Acting Like Adults

The Adventures of Leigh Hooks in Children's Theatre

Archive for the category “Lithuania”

It Felt Like Home. Lost and in the Wind.

Sleepy Travelers

My friend and fellow nomad Sarah asked me what my thoughts on home were. Sarah has been doing Project Nomad since September of 2011 which is dedicated to finding “home away from home” by discovering what is means to be at “Home” when you have a lifestyle that constantly keeps you traveling. Sarah works as a flight attendant which keeps her in the air and all over the globe and myself as a touring artist only stay in one spot for a week at a time. Here are my thoughts on “Home”:

I was voiding my bowels from dinner, an egg sandwich, when I noticed a spider in the bathtub. In the Upper-Midwest and particularly in South Dakota during the early spring, all the creepy crawly things come alive and search for a new home. Millipedes, spiders, beetles, potato bugs, Silver Fish, Box Elders and the cunning Earwig wander about the dark warm places looking for a place to nest. There are few better places to brood then a bathroom it’s: warm, dark, moist and full of giant naked beings that cover their naughty bits while running and gasping like babies when an “icky” bug is spotted. I stood or rather sat my ground upon seeing the small prone arachnid. I was more curious what made the tub seem like a good place to live. Nothing seemed, to me, all that interesting among my lost short hairs and the standardized beige plastic fixture. I also wondered if the spider knew the immediate danger of drowning. One quick motion of the faucet and the spider would be washed into the unknown of the drain and in small town South Dakota, who knows what the hell is actually down there. The added thought of the spider dramatically being swept away after heroically searching for food, with a needy spider family back at the nest teaming with hundreds of spider-lettes, was more then I was willing to think about while pooping.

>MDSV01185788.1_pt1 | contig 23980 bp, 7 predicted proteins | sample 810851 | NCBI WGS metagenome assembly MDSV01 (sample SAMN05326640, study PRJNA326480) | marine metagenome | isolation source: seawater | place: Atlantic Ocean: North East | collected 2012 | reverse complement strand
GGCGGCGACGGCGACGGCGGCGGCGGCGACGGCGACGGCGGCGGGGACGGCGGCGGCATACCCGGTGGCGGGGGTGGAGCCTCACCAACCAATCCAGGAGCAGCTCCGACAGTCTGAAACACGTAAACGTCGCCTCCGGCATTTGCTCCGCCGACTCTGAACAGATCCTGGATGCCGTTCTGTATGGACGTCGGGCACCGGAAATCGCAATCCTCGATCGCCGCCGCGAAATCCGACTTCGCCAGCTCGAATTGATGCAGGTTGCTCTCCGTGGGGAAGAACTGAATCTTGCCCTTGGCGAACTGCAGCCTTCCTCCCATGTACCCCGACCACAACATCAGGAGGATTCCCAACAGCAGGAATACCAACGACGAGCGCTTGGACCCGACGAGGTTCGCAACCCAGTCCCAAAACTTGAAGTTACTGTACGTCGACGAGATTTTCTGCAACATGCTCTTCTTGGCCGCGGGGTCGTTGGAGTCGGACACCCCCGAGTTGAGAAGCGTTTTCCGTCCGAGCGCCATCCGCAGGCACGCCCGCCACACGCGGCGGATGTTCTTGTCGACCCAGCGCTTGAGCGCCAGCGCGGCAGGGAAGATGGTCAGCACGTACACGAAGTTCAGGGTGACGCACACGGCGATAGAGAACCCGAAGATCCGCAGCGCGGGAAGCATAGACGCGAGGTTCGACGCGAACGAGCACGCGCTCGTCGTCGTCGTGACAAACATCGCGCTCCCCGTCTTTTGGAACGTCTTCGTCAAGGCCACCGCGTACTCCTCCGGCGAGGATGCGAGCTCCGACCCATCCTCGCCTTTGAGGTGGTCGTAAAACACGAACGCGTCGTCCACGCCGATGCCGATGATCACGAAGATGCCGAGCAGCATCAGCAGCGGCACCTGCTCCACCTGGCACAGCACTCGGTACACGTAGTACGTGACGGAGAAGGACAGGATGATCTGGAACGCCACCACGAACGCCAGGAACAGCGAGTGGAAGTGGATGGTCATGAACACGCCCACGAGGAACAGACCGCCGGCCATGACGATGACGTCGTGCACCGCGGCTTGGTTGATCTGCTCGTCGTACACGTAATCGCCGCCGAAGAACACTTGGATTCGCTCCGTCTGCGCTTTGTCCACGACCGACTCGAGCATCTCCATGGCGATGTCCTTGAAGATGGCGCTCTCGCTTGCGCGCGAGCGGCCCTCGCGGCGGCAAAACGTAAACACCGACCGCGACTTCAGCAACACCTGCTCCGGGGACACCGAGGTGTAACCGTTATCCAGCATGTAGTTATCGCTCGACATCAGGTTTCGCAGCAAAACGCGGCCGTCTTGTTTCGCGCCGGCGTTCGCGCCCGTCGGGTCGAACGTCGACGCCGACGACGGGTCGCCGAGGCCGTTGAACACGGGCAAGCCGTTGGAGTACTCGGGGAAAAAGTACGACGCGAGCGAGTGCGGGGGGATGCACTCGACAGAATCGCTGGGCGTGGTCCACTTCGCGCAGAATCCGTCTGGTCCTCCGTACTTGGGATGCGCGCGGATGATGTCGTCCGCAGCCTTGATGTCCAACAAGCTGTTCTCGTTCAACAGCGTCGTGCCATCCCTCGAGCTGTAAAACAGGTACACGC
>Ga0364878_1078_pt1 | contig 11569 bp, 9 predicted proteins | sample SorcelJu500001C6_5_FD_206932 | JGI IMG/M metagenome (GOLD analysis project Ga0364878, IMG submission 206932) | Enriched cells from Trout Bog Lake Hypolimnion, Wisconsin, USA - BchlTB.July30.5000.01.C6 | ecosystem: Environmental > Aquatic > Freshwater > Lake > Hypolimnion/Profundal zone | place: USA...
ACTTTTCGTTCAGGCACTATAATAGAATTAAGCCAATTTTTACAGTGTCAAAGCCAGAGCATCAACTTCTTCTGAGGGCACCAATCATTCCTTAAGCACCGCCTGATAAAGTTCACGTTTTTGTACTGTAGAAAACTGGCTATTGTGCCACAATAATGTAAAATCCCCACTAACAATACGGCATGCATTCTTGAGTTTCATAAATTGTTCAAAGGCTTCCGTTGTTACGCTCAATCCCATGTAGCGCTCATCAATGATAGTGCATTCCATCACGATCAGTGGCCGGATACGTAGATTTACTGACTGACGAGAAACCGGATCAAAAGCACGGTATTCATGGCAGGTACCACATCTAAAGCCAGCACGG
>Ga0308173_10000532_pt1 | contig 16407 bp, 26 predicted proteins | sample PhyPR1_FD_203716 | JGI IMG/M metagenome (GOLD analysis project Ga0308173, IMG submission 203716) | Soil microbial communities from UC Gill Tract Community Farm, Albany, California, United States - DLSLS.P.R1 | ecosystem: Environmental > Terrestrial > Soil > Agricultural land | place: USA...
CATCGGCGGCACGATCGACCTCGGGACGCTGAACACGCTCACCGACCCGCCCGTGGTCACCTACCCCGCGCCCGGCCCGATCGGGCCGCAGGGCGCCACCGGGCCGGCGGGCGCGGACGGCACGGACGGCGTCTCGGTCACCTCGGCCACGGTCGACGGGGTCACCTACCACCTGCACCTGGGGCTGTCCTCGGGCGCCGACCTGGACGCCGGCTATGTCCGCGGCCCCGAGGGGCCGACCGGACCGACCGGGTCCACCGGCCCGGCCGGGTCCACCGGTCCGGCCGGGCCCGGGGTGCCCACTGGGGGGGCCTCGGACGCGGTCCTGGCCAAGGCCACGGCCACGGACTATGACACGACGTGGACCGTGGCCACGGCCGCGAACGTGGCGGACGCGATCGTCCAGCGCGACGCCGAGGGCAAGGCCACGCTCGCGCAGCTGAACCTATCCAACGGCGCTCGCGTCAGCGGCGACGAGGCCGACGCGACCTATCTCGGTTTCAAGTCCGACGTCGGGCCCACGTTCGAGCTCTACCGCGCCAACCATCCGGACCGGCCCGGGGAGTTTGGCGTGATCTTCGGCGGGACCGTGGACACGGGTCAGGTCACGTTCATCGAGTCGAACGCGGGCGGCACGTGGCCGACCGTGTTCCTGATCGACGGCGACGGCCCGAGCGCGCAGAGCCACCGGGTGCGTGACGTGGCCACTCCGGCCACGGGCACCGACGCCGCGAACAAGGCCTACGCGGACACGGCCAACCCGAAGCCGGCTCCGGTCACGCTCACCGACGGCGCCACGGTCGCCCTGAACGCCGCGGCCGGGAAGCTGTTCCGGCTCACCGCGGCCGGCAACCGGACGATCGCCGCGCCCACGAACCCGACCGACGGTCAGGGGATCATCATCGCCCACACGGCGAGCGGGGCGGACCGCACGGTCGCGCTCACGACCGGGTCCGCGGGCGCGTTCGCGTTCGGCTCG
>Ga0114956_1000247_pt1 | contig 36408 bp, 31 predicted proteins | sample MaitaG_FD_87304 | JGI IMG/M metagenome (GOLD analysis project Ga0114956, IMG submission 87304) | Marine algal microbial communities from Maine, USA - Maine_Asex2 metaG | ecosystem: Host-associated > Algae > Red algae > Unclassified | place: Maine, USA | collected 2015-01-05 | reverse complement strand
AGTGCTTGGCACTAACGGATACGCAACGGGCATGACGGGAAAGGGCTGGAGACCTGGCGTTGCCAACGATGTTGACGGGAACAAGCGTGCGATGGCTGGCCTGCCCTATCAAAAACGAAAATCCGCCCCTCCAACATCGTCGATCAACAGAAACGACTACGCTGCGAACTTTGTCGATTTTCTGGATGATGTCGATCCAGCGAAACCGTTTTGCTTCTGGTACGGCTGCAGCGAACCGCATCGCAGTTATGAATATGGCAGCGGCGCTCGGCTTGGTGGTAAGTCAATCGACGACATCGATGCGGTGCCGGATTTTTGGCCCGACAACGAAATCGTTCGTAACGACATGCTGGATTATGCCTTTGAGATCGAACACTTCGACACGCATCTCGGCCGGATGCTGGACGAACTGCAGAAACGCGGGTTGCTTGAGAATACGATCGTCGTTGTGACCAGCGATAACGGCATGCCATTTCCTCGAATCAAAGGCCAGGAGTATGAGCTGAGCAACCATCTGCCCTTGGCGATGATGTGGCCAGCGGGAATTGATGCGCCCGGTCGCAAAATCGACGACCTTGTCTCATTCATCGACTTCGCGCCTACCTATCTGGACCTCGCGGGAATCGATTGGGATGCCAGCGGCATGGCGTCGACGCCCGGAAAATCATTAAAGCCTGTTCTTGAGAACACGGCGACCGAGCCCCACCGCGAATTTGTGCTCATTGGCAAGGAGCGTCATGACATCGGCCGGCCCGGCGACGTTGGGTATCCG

The idea of “Home” has always been elusive to me. In a way, I’ve always been a traveler, a nomad foraging about the country in various caravans looking for shelter and food. I mostly grew up in Central Minnesota after brief stays in Idaho, Oregon and California. Even in Minnesota only constant place was my High School. Otherwise, the places called “Home” were Cokato, Litchfield, Winstead and Hutchinson. The buildings and streets where we lived were very temporary. They served the purpose of sheltering a menagerie of life bitten gypsies. These drafty farm houses and run down apartments were never filled and warm like those of my friends. The places they called “Home” had been lived in since they were born always residing on the same streets and familiar things. My life was neither constant or familiar. Either by place or circumstance things were always changing for better or for worse. I remember being jealous and envious of the people I knew who had a constant life, a dedicated schedule a seemingly normal rhythm in their world. I felt that they must have easy lives not being on the run all the time, they have space to breath and relax I thought. In those days I did not find comfort or solace in the world or people around me. I became a  ghost and a stranger to myself and others. I spent most of my time playing video games, reading Star Wars book, shooting targets and aimlessly driving around. Although it seemed I was the average kid growing into my own and not so equally dividing my time between school and home activities, there was a distinct lack of that “Home” I was longing for.

As I grew older and mistakes were made, hearts were broken, life and my interests changed, “Home” became an ideal. This theoretical cloud floating over me while the application remained implausible. Unlike my friends, I was never homesick, I never needed to return to a place to be at peace, there was nothing to anchor me. I was free to roam as I pleased not having to worry about straying too far from loved ones. My “Home” was my dorm room, my car, my suitcase, my ability to pick up and go without guilt or remorse I was in control of where to put foundations. I quickly found out these places and things I called “Home” were only will filled with solidarity. I was by myself, separated from reality as a spectator and reduced to not living but watching as others did.